On physical examination, she was sleepy but oriented in time, person, and place. She had a blood pressure of 120/50 mmHg, pulse rate, 80 beats per minute, and respiratory rate, 20 breaths per minute. Her temperature was 36.4°C and was maintaining oxygen saturation of 97% on room air. The right calf was swollen and tender on palpation. The skin was erythematous and warm to touch. Motor and sensory examinations of the lower limb were unremarkable. Lower limb pulses were palpable. Precordial, respiratory, and abdominal examinations were unremarkable. Fundoscopy revealed bilateral non-proliferative retinopathy.

Laboratory investigations were suggestive of metabolic acidosis and acute kidney injury (Table I). MRI of the right leg showed asymmetric diffuse enlargement of muscles of the anterior compartment of the right leg. There were heterogeneous T1 and T2 hyperintense signals in these regions as well. There was no evidence of abscess, calcification, or air. No evidence of intra or intermuscular collections. Bones were unremarkable (Figures 1-3). Doppler ultrasound of right leg was negative for DVT. A diagnosis of diabetic myonecrosis was made.

Table I: Laboratory investigations.



Reference range(s)

Hemoglobin (Hb)

9.5 g/dl


Mean corpuscular volume(MCV)

89.9 fL

76.0-96.0 fL

White cell count (WBC)

10.8 × 109/L

4.0-10.0x 109/L

Blood urea nitrogen (BUN)



Serum creatinine (Cr)


0.6–1.2 mg/dL

potassium (k)

6.8 mmol/L

3.5-5.1 mol/L

sodium (Na)

114 mmol/

136-145 mmol/l



98-107 mEq/L



20-31 mmol/L










Creatinine phosphokinase (CPK)

10987 U/L

34–145 U/L




Random blood glucose

327 mg/dL



1.839 ulU/ml


Figure 1: MRI transverse view hyperintense signals.

Figure 2: MRI Transverse view with hyperintense signals.

The patient developed respiratory distress and was shifted to the intensive care unit (ICU) where bilevel positive airway pressure (BIPAP) was administered. The central venous pressure (CVP) line was passed, and she was given IV fluids and analgesia. Blood and urine cultures were sent. After 2 days in ICU, she was shifted out of ICU and was managed conservatively with analgesia and physiotherapy. Her blood and urine cultures were negative. Her glucose levels were controlled by insulin and blood pressure was optimized. Creatine phosphokinase (CPK) showed a declining trend (from 10987 IU/L on day 0 to 6887 to 5369 to 3473 IU/L on subsequent days) (Figure 4). Her pain subsided and hence she was discharged after seven days of hospitalisation. On the follow-up visit 15 days later her glycemic control was good. Moreover, creatinine (Cr) and blood urea nitrogen (BUN) were in normal ranges (Cr, 0.7 mg/dl and BUN, 20 mg/dl) and a year later, CPK was 78 IU/L.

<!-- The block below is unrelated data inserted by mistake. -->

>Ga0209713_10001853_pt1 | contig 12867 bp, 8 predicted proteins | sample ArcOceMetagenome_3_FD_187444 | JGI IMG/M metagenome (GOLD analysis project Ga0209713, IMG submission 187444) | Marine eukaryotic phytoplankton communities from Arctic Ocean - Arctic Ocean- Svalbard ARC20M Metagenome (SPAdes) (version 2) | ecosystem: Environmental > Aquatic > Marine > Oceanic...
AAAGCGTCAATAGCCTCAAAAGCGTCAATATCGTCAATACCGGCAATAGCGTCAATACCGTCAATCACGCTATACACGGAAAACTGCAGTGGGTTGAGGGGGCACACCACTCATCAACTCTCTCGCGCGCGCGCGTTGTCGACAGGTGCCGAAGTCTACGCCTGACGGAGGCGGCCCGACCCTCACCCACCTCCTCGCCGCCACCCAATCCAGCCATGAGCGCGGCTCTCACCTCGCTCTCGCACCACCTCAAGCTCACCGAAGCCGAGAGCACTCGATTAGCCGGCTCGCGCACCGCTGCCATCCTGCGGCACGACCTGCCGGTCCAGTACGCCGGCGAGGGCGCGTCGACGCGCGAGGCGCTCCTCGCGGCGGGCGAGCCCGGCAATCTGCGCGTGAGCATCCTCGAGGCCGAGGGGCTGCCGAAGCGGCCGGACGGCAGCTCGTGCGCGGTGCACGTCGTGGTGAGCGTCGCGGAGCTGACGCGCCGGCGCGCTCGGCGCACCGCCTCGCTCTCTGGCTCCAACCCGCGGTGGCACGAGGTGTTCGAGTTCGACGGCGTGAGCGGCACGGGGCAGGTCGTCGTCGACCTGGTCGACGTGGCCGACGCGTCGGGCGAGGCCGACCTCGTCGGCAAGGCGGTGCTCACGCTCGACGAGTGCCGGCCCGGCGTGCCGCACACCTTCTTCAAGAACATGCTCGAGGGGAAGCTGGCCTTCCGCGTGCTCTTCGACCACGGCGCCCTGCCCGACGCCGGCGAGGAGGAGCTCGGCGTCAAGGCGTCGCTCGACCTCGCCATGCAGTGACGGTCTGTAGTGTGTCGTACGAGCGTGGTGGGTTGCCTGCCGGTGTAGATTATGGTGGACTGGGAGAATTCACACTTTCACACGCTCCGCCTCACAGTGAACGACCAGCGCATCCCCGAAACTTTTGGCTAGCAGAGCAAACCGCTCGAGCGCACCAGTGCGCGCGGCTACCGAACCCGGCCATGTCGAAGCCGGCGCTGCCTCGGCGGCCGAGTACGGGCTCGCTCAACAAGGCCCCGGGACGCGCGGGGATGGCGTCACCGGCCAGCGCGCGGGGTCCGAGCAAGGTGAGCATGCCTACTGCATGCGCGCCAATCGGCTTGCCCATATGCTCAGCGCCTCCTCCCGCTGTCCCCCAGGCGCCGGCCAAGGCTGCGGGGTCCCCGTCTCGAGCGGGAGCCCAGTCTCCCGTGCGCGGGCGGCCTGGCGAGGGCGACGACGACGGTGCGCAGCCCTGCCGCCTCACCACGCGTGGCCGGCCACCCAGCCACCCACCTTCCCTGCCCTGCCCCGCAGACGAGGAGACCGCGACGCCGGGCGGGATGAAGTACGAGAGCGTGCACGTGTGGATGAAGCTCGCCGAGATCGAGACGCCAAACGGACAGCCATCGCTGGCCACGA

Figure 3: MRI Coronal view showing hyperintense signals.

Figure 4: Creatine phosphokinase (CPK) levels of the patient.


Diabetic myonecrosis can occur in both Type 1 and Type 2 Diabetes Mellitus. The duration of diabetes mellitus and poor glycemic control are the two main risk factors for developing diabetic myonecrosis. In a systematic review conducted on 116 patients, the majority were females (61.5%) with a mean duration of diabetes mellitus of 14.3 years.6 The thigh muscles are the most commonly affected group followed by calf muscles. The presentation is frequently unilateral with occasional bilateral involvement. Complications of vasculopathy, especially microvascular, such as nephropathy (71%), retinopathy (59%), and neuropathy (55%) were co-morbid conditions.4